I have enjoyed the “Peanuts” comic strip ever since I was a kid. But when it comes to the TV-special and movie adaptations, I feel they got talkier and less charming as they went along. (I remember taking my nephew to see Bon Voyage, Charlie Brown (and Don’t Come Back!) when it first came out in 1980 and being thoroughly unimpressed with it even back then.)
Happily, there is one movie that is just as good as my 8-year-old self remembered it to be — the first “Peanuts” theatrical film, A Boy Named Charlie Brown. Its soufflé-light plot is nevertheless substantial enough to make a “Peanuts” fan smile all throughout the movie, not to mention servicing a few fancy-shmancy animation sequences of the kind you rarely found in kids’ films after 1969.
(From here on in, this review is one big ol’ SPOILER ALERT. If you’re that concerned about it, watch the movie first before reading on. [As of this writing, the movie is available for viewing at Hulu.])
For those unfamiliar with the “Peanuts” milieu, the movie’s first half-hour is almost an origin story, showing us self-denigrating Charlie Brown from every possible angle — can’t fly a kite, can’t win a ball game, just plain can’t catch a break. Then Charlie hears about a spelling bee that is to take place at school that day, and despite several rounds of discouragement from his (mostly female) classmates, Charlie goes on to win the spelling bee at the classroom- and school-wide levels.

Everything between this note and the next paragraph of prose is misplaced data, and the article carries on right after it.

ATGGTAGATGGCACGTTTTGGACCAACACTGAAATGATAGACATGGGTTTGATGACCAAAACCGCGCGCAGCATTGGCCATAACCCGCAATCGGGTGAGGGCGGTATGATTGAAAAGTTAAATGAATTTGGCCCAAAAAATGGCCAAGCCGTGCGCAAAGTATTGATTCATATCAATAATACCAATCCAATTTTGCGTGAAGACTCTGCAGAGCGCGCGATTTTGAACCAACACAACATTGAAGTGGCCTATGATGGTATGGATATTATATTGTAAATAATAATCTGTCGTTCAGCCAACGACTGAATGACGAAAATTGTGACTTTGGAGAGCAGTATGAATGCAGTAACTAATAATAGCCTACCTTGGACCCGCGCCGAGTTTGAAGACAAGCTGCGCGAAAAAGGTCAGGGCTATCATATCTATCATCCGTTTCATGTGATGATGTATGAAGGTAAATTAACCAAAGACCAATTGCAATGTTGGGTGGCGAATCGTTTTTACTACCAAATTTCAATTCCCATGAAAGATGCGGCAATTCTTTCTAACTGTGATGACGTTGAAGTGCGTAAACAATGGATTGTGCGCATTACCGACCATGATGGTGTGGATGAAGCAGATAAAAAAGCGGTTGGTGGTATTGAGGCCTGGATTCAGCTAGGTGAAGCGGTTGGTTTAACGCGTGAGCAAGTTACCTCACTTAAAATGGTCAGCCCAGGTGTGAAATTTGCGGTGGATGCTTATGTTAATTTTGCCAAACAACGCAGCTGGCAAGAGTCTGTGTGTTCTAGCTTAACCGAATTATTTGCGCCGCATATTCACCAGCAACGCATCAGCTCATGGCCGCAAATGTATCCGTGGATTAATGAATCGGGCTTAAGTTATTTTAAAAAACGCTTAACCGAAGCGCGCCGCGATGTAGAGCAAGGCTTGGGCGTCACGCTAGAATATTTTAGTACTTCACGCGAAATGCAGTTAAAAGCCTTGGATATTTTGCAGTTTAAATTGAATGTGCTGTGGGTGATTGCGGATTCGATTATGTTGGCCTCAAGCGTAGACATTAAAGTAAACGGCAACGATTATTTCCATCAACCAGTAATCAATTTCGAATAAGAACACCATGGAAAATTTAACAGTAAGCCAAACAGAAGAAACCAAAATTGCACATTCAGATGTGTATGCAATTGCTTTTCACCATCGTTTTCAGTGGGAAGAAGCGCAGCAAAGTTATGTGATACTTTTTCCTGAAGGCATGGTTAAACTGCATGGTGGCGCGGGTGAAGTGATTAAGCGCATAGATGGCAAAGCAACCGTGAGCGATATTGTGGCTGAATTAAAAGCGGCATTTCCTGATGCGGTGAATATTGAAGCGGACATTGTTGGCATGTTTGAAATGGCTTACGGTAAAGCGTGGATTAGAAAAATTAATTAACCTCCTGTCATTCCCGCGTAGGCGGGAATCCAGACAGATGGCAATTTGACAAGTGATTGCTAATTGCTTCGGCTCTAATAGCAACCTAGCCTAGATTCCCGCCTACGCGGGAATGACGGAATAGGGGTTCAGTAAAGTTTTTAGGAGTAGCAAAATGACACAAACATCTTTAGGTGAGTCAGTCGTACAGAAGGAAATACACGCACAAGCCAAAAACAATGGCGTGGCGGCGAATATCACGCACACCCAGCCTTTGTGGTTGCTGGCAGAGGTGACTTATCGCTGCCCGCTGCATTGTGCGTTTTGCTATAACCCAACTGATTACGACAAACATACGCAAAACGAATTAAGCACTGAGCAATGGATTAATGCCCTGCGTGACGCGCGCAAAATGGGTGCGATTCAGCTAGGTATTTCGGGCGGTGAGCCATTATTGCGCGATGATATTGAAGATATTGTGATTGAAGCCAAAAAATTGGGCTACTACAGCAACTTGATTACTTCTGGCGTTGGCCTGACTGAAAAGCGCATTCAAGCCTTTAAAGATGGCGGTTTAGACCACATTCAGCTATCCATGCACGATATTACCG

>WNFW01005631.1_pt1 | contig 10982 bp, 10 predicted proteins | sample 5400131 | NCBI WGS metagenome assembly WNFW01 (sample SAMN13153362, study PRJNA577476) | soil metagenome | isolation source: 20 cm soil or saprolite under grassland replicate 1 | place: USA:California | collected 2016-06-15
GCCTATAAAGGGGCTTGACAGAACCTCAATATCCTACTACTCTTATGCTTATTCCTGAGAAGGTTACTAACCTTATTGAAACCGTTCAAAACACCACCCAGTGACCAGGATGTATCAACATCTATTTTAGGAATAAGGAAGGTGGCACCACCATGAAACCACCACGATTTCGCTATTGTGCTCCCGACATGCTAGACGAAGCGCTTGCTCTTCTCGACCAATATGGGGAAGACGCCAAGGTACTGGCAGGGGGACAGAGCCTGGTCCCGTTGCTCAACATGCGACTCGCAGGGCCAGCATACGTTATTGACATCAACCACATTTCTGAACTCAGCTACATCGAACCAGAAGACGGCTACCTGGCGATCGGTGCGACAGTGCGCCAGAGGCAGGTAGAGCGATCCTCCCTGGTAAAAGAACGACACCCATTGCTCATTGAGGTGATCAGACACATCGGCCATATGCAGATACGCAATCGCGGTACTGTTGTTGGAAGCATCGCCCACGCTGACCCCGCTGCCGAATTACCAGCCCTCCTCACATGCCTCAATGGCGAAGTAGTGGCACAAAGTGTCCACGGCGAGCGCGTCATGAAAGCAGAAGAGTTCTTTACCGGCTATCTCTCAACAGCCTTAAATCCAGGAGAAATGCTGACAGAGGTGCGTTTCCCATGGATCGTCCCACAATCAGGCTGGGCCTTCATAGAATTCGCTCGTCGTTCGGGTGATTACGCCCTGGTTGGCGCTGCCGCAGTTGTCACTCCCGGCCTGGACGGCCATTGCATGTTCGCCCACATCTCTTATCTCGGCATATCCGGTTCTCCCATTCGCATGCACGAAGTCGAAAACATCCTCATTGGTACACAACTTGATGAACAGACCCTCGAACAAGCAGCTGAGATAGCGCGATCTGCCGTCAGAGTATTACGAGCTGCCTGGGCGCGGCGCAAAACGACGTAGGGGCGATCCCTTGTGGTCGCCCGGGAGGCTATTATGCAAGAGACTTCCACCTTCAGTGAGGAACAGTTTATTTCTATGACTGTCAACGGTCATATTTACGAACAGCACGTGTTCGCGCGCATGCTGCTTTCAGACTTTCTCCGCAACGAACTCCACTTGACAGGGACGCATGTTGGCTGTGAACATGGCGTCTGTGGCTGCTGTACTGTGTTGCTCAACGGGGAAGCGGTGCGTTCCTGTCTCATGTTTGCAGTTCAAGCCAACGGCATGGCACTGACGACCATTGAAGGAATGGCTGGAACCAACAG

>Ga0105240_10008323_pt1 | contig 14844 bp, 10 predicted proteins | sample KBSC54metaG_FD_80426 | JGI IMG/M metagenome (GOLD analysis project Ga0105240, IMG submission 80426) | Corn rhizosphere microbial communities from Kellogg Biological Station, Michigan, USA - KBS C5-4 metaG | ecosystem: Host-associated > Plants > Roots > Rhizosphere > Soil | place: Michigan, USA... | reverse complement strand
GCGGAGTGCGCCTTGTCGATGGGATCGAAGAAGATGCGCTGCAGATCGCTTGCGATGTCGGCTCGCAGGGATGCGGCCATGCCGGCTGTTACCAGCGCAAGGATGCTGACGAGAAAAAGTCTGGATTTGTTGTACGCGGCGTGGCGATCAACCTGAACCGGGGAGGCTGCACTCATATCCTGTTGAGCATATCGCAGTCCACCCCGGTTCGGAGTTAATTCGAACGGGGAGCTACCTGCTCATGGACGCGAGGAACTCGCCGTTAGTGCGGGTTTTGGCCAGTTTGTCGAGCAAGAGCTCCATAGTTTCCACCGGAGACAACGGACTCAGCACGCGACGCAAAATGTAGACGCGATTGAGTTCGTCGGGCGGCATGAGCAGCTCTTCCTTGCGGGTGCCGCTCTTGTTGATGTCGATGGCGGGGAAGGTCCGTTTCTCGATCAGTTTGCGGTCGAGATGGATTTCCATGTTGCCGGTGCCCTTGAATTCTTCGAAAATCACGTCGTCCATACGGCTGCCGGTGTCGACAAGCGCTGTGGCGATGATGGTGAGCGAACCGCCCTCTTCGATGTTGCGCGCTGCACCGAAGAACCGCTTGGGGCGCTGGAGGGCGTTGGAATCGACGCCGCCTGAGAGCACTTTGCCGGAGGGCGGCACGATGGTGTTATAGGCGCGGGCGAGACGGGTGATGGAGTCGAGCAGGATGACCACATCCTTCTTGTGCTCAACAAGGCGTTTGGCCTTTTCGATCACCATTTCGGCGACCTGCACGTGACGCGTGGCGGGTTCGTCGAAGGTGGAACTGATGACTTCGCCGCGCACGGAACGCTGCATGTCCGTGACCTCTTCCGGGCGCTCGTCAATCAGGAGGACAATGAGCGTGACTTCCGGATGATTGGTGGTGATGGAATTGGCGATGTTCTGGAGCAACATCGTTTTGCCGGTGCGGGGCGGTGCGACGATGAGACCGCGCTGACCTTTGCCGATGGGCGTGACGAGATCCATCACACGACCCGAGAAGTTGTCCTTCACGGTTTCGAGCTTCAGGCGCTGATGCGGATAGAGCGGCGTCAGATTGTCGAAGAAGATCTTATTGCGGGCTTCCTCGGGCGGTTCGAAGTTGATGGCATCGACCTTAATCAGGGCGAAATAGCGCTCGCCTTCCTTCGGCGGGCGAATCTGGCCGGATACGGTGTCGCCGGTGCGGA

(As a former spelling bee champion myself, I regret to inform that for the sake of streamlining the plot, the movie’s makers left out the all-important state level of the bee, going straight to the national level instead.)
It is at this point, sadly, that the movie dumps its weakest plot point on us. As everyone sees Charlie off at the bus depot, Linus gives Charlie his security blanket as a gesture of friendship. Any “Peanuts” fan who knows anything about Linus knows that he goes through withdrawal after more than a day without the blanket.
Soon enough, blanket junkie Linus commandeers Snoopy’s help to go find Charlie Brown in New York City and demand his blanket back. The most unintentionally funny part of the movie is how little attention anyone other than Linus pays to finding the blanket. Charlie Brown forgot where he left it and is too preoccupied with the spelling bee to care. Snoopy happens across an empty Rockefeller Center at night and is far more interested in indulging his skating fantasy than in helping Linus detox.
Other than this minor aberration, though, the movie stays quite true to the charms of the original comic strip. This includes the songs by Rod McKuen, who at the time of the movie’s release was the troubadour of the 1970’s. Unfortunately, McKuen’s score, like his many books of poems, drew much criticism at the time for being overbaked. I think they perfectly fit the “Peanuts” style, and in any case, he wrote only three songs for the movie, so he’s pretty much off the soundtrack before he has much of a chance to offend. (For my money, I found the Sherman Bros.’ songs for this movie’s follow-up film, Snoopy, Come Home, to be far more repetitive and banal.)
It’s always nice to find that a story you remember from childhood still holds up. A Boy Named Charlie Brown is a charming example.